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RADIOLOGY: HEAD: Case# 33045: INTRAPAROTID LIPOMA. Patient is a 78 year old male who noted a "fullness" involving the left side of his face while shaving approximately three weeks ago. A 3 x 3cm prominently homogeneous low attenuation mass is seen within the left parotid gland, superficial and posterior to the ramus of the mandible. Attenuation of this lesion measures -95 hounsfield units consistent with fat. A few linear densities are seen within the fatty tissue consistent with fibrous bands. The mass is well circumscribed with definitive borders. There is no evidence of adenopathy within the neck. Although lipomas are the most common soft-tissue tumor type of adulthood, they account for only 2-3% of tumors of the parotid gland. Lipomas are of mesenchymal cell origin and arise from fatty tissue. Most of these neoplasms are benign, subcutaneous in nature, and consist of a thinly encapsulated aggregate of mature adipocytes. Although the adipocytes are histologically similar to normal fat cells they are not available for normal fat metabolism. Radiographic methods are effective for diagnosing both subcutaneous and deep lipomas. On CT and MR lipomas are characterized as being homogeneous and similar in attenuation or signal intensity to subcutaneous fat. Structures adjacent to lipomas are usually displaced or compressed, but rarely infiltrated. Although typical lipomas do not exhibit neovascularity, early venous filling, or hypervascularity on angiograms, there are certain variants that do display these phenomena. The fibrous capsule separating the lipoma from the surrounding tissue may be visualized on CT, but does not enhance on post-contrast scans. If the mass under investigation is inhomogeneous, contains areas of soft-tissue density, or is poorly defined, a liposarcoma should be suspected.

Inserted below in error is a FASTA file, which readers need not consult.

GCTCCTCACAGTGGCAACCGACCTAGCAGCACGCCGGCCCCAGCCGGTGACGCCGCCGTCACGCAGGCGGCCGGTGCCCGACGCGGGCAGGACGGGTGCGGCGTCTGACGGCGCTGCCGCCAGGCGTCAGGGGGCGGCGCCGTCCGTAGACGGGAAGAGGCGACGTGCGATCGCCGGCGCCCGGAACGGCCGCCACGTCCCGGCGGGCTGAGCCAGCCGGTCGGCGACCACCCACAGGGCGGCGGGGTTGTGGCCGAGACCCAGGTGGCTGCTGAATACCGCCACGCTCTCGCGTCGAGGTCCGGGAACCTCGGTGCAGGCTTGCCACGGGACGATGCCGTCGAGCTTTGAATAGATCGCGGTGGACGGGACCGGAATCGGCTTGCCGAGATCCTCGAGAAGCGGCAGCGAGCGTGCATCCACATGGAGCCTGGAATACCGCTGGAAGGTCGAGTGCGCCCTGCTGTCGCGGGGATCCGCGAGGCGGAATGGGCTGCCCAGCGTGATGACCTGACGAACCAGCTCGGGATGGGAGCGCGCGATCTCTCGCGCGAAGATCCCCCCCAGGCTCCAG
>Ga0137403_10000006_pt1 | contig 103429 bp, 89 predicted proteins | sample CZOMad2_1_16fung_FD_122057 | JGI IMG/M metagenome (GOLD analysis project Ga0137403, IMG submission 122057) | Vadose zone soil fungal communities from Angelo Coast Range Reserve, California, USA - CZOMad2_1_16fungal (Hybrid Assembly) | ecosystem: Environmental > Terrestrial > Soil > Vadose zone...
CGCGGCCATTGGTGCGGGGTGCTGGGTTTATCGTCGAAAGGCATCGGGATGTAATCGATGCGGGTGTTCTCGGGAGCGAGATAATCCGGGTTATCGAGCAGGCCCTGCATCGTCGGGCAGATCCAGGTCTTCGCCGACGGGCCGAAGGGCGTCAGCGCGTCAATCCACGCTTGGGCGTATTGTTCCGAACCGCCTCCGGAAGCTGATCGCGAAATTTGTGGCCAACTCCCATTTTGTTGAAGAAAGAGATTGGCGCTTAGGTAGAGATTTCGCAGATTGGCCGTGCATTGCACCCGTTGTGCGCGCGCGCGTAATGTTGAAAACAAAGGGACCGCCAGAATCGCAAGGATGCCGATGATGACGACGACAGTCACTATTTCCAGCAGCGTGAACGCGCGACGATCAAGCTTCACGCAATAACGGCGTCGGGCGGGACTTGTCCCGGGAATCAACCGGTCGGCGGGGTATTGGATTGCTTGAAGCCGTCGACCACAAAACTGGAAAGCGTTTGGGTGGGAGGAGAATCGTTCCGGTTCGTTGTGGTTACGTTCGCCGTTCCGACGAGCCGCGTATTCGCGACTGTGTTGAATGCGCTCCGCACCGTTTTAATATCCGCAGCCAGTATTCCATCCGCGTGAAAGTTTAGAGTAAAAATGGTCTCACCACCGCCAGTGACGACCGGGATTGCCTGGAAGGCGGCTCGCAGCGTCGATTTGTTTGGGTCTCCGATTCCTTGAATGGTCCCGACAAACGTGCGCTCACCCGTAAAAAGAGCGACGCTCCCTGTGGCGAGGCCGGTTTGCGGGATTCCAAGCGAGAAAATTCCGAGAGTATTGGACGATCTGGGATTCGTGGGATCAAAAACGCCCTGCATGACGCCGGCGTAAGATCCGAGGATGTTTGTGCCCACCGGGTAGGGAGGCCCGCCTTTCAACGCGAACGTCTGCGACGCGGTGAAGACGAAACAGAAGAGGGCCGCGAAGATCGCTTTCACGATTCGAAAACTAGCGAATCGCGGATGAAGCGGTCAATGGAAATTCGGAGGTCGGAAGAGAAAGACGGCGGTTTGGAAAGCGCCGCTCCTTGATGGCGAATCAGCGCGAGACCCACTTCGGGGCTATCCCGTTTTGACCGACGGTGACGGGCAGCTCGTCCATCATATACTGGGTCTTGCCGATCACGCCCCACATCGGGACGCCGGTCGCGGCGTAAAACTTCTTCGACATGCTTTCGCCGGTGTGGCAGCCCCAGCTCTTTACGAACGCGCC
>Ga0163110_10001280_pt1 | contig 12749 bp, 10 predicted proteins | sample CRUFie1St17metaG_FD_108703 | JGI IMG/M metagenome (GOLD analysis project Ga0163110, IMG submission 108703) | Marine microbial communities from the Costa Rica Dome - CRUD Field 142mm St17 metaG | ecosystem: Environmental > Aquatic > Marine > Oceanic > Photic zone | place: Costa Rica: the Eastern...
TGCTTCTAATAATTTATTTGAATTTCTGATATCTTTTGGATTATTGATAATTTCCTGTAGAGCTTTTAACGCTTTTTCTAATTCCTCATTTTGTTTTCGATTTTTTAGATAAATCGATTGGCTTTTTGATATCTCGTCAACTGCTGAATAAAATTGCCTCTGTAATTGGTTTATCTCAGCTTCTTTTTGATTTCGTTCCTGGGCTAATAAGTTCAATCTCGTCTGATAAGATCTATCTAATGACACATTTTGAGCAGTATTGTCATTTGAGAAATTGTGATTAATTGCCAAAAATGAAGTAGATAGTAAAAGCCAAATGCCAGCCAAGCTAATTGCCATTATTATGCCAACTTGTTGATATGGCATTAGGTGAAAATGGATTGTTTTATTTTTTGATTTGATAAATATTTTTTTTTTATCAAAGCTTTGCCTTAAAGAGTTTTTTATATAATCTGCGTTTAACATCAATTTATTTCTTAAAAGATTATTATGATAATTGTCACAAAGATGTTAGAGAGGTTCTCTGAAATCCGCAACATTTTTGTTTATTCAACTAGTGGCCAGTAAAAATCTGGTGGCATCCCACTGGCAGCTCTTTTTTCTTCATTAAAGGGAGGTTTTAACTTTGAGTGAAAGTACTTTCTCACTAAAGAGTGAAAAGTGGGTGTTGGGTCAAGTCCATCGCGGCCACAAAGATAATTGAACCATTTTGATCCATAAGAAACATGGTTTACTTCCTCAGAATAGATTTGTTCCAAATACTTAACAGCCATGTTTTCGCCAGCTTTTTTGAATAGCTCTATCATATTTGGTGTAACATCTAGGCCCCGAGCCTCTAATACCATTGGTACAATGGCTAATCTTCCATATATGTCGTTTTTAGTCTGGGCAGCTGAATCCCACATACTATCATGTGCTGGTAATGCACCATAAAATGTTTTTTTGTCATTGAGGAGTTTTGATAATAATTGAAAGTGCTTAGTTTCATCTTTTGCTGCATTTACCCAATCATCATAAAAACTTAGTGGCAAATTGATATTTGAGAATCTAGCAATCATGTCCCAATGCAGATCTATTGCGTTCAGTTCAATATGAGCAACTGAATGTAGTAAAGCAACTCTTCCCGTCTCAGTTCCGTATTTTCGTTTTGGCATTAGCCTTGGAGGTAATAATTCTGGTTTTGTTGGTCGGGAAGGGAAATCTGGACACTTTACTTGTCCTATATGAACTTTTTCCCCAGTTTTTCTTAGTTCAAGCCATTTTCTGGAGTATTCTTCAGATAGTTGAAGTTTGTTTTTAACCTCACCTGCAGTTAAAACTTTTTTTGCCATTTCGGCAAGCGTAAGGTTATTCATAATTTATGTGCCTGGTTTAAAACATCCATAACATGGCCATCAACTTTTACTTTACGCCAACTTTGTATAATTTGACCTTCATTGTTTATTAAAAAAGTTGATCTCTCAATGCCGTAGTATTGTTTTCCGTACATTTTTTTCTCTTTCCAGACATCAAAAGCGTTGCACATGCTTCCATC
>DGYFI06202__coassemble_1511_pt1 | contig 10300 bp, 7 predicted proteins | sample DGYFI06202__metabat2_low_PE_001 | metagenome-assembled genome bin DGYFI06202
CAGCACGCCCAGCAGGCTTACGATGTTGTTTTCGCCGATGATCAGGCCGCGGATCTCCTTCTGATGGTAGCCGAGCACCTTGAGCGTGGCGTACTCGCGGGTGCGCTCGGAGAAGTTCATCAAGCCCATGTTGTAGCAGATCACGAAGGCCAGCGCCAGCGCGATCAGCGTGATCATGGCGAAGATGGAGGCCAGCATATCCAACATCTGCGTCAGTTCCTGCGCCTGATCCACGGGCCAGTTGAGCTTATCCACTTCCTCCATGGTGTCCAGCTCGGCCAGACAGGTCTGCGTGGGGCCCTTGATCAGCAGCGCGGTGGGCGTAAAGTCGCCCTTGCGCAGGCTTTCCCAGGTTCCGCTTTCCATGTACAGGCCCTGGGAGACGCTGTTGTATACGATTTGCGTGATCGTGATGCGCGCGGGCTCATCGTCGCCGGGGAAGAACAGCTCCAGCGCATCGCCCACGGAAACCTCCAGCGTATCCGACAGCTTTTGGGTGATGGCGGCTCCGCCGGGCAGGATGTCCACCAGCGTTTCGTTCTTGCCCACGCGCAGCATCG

Peter Anderson
head, radiology